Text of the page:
After a few months of using AdSense, one of the recommendations I got from Google was to switch to Auto Ads. Up until this time, I had stuck to banner ads and kept away from native ads, which I had assumed would take a lot of tinkering with to work with Blogger.
However, this new development reinvigorated my interest and I decided to give them a try, especially given the fact that you only need to implement one code for the ads to display in all your pages.
It turned out later that I had actually already implemented code since it the same code used for the AdSense review process. So the only thing I was left to do was activate the type of Auto Ads I wanted to be served by AdSense on my pages.
Auto Ads also serve the traditional Text & Display Ads (Banners), but since I had those already implemented manually my focus was on the Native Ads.
Native In-Article Ads
The Native Ads come in two varieties — those that display on both desktop and mobile devices:
- In-Article Ads
- In-Feed Ads
- Matched Content
nd those that display on mobile only These are supported on desktop now:
- Anchor Ads
- Vignette Ads
Seeing that a reasonable amount of my traffic comes from mobile users, I decided to give the Anchor Ads a try. To my surprise, they displayed just fine after a couple of minutes.
I took that as a go ahead to activate the In-Article Ads and Matched Content to capitalize on my desktop traffic as well. Unfortunately, these two didn’t end up working out as I had hoped.
The In-Article Ads were a no show even after days of waiting while the Matched Content did eventually show but in the oddest of places: at the very tail end of the site. At that location it stood little chance of being seen so I ended up deactivating both of them.
That got me wondering if I could perhaps implement the in-article ads manually as they would be a good fit for some of my rather long posts.
Turns out it is possible, however they come with one major drawback — they’ve to be implemented manually on the individual posts. I’ve since implemented them in a couple of my posts and, being responsive, they do display quite well between the paragraphs.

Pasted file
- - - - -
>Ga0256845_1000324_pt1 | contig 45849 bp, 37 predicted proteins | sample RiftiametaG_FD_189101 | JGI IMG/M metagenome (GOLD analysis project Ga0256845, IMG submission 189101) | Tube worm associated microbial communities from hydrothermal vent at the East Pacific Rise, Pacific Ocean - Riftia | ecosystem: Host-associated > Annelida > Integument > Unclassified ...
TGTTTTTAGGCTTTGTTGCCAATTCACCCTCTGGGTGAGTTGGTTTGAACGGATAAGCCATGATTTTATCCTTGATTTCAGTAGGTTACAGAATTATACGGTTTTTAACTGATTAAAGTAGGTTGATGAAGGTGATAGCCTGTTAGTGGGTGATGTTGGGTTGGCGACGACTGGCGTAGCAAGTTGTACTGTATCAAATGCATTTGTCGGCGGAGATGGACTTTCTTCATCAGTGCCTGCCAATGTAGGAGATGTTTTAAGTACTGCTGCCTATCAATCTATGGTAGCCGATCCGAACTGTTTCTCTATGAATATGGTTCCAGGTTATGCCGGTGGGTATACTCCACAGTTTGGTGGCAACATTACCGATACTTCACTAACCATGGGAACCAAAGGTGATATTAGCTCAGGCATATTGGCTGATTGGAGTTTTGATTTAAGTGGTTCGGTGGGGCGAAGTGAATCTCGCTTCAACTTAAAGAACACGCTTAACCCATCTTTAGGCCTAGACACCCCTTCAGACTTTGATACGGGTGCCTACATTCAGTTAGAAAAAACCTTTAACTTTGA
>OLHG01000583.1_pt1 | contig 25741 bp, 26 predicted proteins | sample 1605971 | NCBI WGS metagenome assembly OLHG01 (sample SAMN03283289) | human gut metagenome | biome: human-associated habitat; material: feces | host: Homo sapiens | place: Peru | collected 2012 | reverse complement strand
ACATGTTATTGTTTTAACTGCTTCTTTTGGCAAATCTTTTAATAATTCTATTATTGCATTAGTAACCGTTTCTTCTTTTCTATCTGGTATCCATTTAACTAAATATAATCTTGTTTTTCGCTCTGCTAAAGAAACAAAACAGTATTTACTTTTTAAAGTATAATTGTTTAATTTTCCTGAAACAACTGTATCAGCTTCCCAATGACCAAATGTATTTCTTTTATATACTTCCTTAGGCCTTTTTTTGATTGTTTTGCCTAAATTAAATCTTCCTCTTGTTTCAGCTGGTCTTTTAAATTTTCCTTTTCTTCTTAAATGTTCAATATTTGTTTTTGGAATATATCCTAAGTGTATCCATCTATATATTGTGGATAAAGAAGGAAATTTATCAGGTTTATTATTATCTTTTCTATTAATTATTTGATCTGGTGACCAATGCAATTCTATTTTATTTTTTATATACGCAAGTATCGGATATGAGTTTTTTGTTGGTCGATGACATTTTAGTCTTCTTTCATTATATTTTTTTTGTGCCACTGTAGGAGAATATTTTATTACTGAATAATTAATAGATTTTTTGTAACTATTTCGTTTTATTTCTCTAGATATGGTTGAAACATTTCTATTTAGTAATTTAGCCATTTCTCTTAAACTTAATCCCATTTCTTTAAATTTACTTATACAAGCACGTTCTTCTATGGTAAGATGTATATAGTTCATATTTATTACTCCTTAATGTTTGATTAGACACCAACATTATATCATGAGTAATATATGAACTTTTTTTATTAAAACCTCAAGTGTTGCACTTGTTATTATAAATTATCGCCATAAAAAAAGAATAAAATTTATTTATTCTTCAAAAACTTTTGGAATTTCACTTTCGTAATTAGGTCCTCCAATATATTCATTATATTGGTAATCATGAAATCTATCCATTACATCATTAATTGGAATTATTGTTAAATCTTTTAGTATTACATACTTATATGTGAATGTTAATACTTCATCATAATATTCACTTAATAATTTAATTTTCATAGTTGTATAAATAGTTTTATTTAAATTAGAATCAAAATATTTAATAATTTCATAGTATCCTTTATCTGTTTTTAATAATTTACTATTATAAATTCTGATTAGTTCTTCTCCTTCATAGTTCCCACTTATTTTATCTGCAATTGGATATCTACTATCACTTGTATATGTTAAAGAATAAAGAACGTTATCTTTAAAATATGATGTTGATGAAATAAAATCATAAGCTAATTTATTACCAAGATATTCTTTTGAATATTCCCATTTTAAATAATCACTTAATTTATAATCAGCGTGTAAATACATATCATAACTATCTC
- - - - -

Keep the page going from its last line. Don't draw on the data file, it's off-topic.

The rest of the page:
Here’s how to do it on your Blogger site.
Add In-Articles Ads Manually
- Log in to your AdSense account and from the menu select Ads then at the top of the page switch to the By ad unit tab.
- In the Ad types page, select In-article Ads.
- Give the new Ad unit a unique name then edit the style as you wish. You can use the default style or may edit it to so that it blends with your blog’s colors and font settings.
- When you’re done, click on the SAVE AND GET CODE button. Save this code somewhere as you’ll be using it quite regularly.
- Next, go to your Blogger dashboard and open a post which you’d like to display the in-article ads. In the post editor, switch to HTML view.
- Now it’s time to decide where you want the ads to display. Google recommends you show them after the first two paragraphs. I think that’s a reasonable position for most as it’s above the fold to be seen by most of your visitors and at the same time low enough to ensure something has been read before being seen. You are however free to put them wherever you’d wish within the content, just make sure you’re complying to the AdSense policies.
- Copy the code and paste it as it is (do not parse it) between two paragraphs. You can add breaks between the code to make sure the Ad is evenly spaced between the paragraphs. You can also add the code more than once in the same article, if the content is long enough to allow for it.
- Publish the article while still in HTML view, then close the post editor.
- Give AdSense a few minutes and the Ads should start displaying on the live post. To preview the ads quicker, add the code to posts that are already getting good traffic, otherwise you may see a blank space.
- Now all that’s left is to repeat this for any existing posts and any new posts that you’ll be publishing.
Performance of In-Article Ads
These ads are responsive so they will fit nicely into the available space both on desktop and mobile views. Google also optimizes them automatically by showing display ads on mobile and sometimes even on desktop.
Regarding the performance of in-article ads, they tend to have a high click-through rate (CTR) but with very low CPC and CPM rates. Banner ads outperform them by a big margin, even on mobile, where they’re occasionally substituted with banner ads.
However this based on the observations on two of my sites and therefore could be influenced by other factors. As always you can do some testing first before you decide switching to them.